The World Bank has announced it will be joining the open data movement as of July 1st. All of its research and associated data will be found on a portal called the Open Knowledge Repository. Right now the repository holds a couple thousand of their book and publications for free download. By July 1st, the data is supposed to show up as well. There’s no word if any of the data will be specifically geospatial, but as we all know, it is pretty easy to take spreadsheet data and import it. The World Bank has had a fairly controversial history. Hopefully the movement toward open data will allow more eyes on their activity, whether it’s to critique or support.

    Zombie Survival Map

    Zombies are cool. Period. That’s a non-debatable, empirical fact of current pop culture. Like any good citizen, it helps to know what to do in the case of a zombie outbreak. Lucky for us all, one of the more geographic minded of us has released the Zombie Survival Map. The map shows location where zombies are likely to exist in red (in other words, population centers) and places that are likely to be zombie free in black/grey. On top of that, the map overlays locations for supplies such as food, shelter, hospitals, and oddly liquor stores. Although the map is obviously kinda silly (never mind the Zombie Outbreak Response Vehicle I have on my truck), it does highly some important base information for any sort of widespread emergency response issues. Similar things are being done by state and local governments to help detail routes for evacuation and emergency response. The map hopes to incorporate user generated data and some point, which will make it even more useful in the case of a natural or man made emergency…. or if the zombies ever do rise up and attack…. whichever 🙂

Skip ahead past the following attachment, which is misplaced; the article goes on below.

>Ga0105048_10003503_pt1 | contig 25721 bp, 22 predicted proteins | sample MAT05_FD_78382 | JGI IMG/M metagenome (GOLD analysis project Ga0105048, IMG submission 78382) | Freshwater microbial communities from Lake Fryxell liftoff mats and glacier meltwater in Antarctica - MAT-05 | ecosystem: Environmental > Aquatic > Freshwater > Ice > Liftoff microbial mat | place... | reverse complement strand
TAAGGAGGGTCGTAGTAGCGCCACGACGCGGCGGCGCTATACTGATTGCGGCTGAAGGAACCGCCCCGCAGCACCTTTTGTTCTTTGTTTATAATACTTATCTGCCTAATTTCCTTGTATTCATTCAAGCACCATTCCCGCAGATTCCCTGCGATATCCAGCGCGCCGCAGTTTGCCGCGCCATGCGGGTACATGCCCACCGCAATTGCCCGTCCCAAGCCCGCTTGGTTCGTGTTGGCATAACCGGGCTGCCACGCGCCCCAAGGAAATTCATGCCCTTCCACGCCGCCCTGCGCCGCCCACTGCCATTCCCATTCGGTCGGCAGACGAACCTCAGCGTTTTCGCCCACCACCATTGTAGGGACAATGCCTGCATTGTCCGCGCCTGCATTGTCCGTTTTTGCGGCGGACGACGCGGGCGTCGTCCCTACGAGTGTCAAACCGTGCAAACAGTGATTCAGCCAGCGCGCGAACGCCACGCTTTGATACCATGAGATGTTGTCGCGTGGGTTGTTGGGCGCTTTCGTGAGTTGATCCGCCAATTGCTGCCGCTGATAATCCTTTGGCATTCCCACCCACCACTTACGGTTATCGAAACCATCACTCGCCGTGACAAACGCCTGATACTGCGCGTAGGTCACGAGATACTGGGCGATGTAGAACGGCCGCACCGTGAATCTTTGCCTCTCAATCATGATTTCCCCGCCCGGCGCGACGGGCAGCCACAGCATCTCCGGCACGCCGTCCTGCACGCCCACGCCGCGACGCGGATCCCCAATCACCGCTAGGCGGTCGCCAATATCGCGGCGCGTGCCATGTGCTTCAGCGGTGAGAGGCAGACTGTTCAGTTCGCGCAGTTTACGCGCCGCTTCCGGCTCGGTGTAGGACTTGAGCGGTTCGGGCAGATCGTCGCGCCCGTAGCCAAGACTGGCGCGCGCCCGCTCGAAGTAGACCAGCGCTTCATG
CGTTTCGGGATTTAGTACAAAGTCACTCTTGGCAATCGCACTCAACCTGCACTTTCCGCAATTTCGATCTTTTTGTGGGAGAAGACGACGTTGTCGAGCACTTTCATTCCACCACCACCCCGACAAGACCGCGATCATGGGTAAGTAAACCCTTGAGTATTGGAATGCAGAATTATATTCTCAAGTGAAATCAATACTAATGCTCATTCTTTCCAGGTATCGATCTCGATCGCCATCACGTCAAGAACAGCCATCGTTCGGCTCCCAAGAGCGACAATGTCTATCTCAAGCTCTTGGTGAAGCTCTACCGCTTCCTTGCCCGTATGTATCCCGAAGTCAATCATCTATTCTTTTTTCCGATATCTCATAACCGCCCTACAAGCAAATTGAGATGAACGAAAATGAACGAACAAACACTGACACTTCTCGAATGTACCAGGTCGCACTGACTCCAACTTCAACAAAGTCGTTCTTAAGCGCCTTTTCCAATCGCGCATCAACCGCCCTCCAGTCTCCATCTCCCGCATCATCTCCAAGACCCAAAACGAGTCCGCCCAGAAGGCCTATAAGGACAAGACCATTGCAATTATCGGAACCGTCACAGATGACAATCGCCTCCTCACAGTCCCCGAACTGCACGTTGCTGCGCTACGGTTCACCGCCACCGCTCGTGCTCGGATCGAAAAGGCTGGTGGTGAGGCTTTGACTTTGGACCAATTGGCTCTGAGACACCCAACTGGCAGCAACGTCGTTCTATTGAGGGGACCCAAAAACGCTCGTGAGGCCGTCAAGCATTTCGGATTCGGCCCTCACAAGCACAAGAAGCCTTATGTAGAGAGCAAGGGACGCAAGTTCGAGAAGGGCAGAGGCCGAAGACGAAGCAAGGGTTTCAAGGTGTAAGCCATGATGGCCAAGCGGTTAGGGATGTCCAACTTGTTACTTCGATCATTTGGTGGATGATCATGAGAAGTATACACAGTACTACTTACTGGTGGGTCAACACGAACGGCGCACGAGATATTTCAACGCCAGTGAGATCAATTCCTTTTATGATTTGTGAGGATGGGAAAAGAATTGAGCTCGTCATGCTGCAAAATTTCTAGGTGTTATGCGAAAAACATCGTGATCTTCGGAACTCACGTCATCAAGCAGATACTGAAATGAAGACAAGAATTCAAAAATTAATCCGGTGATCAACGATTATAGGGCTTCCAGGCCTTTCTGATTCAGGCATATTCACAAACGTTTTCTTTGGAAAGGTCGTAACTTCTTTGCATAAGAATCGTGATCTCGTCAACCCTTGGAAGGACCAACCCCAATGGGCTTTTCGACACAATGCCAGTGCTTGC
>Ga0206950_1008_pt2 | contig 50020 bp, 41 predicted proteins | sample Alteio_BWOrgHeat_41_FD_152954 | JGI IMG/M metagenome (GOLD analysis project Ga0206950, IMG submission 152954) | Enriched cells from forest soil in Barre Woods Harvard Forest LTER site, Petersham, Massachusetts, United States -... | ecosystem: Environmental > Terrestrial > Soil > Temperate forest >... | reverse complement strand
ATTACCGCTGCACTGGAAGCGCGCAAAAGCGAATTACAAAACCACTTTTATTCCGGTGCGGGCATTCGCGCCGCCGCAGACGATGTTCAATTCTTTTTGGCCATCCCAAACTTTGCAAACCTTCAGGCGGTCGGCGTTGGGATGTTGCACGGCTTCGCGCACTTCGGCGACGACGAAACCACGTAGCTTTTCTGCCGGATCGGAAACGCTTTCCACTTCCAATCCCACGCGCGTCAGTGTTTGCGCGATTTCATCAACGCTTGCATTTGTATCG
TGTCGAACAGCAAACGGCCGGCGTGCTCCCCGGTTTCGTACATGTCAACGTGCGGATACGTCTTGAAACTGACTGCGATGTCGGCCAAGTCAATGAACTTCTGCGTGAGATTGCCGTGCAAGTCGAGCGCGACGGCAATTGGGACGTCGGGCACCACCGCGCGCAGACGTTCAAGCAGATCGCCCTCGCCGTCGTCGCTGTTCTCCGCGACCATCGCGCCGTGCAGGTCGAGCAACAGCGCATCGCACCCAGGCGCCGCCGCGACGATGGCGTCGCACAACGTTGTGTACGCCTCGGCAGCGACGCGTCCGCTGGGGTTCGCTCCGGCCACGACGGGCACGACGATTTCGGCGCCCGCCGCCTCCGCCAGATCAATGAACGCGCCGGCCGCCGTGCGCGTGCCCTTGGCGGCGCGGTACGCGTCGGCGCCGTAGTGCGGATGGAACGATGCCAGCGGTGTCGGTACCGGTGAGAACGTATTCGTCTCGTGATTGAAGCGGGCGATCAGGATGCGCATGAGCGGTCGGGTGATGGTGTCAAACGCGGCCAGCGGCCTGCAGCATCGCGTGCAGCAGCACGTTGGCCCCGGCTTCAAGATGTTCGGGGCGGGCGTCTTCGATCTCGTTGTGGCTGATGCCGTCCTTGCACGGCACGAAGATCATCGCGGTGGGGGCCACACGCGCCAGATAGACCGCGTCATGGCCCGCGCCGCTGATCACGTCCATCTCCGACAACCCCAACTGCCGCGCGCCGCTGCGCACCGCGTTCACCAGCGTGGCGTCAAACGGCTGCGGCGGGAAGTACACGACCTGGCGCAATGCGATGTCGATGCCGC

Via Wired

    Google’s Augmented Reality Glasses are HERE…. ish.